Natural Language Processing in RDF graphs (2)

This is a follow-up to my blog on natural language processing in RDF graphs. Since then I found a number of improvements and incorporated them in the Python packages.

NLP Interchange Format

As there are over fifty different NLP annotations formats available, it didn’t seem a good idea to create yet another annotation format. So instead of a self-made provisional ontology as I did earlier, it is now possible to convert to and use the NLP Interchange Format (NIF) within the nafigator package. This ontology is different from NAF but has the advantage that is a mature ontology for which the WC3 community has provided guidelines and best practices (see for example here Guidelines for Linked Data corpus creation using NIF). There are some Python packages doing similar things but none of them are able to convert the content of PDFs, docx and html to NIF.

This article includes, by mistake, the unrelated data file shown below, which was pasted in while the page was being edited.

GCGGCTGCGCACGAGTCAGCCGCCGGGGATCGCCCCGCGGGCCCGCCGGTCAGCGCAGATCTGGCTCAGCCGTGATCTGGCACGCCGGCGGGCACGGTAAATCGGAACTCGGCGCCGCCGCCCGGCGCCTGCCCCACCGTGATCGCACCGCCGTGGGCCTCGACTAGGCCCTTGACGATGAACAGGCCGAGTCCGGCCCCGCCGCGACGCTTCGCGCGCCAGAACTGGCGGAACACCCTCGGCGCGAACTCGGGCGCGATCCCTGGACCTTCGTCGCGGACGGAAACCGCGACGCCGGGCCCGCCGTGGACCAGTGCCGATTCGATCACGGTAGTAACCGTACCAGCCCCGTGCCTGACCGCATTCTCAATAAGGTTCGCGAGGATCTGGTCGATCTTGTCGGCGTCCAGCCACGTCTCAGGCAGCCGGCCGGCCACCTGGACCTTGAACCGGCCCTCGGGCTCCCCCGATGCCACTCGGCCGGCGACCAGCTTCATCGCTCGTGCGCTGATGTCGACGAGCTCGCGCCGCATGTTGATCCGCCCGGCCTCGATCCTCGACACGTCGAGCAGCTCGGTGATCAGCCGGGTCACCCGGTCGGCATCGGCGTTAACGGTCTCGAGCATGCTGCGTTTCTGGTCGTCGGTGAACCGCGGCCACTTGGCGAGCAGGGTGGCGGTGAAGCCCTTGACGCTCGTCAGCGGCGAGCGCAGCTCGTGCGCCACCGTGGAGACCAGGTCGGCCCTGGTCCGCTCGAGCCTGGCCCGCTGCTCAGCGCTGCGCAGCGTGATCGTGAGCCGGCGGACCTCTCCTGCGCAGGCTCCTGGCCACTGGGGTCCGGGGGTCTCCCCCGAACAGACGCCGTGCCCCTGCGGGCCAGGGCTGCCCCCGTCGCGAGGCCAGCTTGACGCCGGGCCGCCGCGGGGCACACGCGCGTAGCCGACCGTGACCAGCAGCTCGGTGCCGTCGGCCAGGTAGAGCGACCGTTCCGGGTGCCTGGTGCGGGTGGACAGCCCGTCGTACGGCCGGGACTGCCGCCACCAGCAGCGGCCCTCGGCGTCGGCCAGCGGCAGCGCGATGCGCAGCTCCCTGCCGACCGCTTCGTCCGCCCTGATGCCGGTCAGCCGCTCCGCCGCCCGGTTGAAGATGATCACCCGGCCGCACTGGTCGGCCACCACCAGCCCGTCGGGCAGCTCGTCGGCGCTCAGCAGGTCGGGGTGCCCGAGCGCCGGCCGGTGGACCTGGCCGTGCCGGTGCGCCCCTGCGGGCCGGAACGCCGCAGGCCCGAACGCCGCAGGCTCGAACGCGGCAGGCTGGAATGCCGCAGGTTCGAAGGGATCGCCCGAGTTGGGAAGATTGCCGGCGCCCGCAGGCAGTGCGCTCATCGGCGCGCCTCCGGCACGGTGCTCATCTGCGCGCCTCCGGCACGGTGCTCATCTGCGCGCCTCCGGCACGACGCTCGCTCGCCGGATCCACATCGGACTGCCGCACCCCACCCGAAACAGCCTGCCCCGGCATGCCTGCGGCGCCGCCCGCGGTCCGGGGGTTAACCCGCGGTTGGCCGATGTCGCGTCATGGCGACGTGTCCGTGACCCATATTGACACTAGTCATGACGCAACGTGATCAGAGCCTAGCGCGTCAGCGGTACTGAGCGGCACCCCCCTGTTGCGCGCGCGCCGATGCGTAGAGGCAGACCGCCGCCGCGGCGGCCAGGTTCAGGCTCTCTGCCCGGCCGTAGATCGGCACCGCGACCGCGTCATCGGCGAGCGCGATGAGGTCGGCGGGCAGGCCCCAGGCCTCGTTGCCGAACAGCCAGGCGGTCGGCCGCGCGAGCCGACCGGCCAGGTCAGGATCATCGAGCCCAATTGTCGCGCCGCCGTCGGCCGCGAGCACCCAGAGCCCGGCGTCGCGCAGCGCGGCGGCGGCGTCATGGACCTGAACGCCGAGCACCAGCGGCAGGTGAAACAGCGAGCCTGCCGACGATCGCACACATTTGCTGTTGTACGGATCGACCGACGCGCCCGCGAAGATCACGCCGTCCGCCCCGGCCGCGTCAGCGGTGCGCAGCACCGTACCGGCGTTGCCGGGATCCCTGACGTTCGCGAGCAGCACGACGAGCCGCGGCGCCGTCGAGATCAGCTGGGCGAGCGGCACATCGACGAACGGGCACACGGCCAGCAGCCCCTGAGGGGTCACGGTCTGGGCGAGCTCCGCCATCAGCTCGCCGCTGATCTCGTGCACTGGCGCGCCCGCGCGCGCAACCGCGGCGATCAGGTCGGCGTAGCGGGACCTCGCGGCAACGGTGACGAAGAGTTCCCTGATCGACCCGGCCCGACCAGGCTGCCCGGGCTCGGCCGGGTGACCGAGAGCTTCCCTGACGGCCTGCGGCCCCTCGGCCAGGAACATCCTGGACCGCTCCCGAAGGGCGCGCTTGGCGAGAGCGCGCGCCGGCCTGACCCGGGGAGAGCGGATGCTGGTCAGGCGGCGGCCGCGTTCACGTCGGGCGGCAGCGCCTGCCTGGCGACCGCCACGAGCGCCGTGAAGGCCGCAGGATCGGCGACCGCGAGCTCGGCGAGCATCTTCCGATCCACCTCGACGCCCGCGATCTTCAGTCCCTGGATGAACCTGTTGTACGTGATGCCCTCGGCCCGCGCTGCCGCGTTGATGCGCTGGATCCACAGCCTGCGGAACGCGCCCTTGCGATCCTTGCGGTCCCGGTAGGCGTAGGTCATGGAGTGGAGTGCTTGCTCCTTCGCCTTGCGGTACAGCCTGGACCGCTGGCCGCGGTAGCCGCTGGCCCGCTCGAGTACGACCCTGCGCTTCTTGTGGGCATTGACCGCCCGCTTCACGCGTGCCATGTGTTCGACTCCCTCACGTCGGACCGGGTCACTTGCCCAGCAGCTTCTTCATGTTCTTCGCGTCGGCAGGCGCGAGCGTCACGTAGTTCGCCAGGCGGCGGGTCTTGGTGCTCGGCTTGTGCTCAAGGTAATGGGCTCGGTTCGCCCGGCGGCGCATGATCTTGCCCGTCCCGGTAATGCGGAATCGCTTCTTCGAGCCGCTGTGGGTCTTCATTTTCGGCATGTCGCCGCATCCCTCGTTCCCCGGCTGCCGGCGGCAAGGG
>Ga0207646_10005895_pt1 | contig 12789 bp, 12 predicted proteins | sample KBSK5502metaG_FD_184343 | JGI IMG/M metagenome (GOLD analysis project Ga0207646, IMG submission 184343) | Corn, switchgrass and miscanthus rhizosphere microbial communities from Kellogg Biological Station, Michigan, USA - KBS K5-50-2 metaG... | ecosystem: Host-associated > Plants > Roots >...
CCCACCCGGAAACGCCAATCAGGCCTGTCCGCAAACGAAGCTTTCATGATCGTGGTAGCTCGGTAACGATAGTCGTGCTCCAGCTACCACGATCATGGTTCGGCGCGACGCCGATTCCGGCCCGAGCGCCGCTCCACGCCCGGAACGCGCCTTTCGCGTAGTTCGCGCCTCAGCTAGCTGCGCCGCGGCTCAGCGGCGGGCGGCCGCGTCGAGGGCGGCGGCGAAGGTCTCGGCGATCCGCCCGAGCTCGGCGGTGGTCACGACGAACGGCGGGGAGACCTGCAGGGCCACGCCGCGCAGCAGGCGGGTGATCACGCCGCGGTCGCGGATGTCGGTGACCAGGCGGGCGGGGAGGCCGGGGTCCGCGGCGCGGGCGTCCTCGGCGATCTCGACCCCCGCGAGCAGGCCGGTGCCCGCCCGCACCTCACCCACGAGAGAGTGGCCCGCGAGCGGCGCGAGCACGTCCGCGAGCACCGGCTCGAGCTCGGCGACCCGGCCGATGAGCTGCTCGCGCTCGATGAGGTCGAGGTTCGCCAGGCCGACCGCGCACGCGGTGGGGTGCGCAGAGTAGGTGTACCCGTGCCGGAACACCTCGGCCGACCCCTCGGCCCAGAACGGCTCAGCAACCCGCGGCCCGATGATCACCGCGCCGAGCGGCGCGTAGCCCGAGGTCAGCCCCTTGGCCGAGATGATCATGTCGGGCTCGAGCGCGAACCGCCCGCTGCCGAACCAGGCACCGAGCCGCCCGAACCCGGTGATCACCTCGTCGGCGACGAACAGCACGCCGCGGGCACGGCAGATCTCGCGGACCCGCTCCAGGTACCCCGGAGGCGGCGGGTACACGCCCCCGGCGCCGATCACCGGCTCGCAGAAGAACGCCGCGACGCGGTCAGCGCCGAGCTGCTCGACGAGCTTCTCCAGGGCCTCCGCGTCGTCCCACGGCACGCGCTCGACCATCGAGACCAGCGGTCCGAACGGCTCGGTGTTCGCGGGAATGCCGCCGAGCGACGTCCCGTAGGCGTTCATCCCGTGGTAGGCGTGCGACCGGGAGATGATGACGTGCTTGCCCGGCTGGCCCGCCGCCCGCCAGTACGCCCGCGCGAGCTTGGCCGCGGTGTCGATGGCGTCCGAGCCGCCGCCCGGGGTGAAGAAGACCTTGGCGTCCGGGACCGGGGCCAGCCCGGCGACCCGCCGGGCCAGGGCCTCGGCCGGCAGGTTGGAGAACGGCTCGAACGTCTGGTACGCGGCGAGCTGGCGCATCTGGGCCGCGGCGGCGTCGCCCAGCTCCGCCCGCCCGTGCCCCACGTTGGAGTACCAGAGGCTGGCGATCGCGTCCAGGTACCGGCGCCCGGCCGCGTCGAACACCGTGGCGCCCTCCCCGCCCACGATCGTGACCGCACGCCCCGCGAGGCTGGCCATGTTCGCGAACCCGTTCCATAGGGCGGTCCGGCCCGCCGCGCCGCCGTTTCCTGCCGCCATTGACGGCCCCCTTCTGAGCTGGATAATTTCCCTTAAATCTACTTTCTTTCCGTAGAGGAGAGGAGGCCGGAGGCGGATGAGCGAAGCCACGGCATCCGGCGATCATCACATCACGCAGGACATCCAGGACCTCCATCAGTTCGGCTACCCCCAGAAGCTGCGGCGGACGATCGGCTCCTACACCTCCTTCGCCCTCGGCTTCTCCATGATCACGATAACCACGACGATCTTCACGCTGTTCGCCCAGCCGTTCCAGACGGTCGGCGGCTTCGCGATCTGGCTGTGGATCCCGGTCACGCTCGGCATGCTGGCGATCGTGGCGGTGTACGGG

The annotations in NAF are stored in the different layers. The data within each layer is stored in RDF triples in the following way:

raw layernif:Context
text layernif:Page, nif:Paragraph, nif:Sentence: nif:Word
terms layernif:Word
entities layernif:Phrase
deps layernif:Word
Mapping from NAF layers to NIF classes

You can see how this works out in an example here.


Secondly, the Python package termate now allows termbases in TBX to be now be converted with the Ontolex-Lemon ontology to RDF. This is based on another WC3 document Guidelines for Linguistic Linked Data Generation: Multilingual Terminologies (TBX) (although I have implemented this for TBX version 3 instead of version 2, on which the guideline is based).

An example can be found here.

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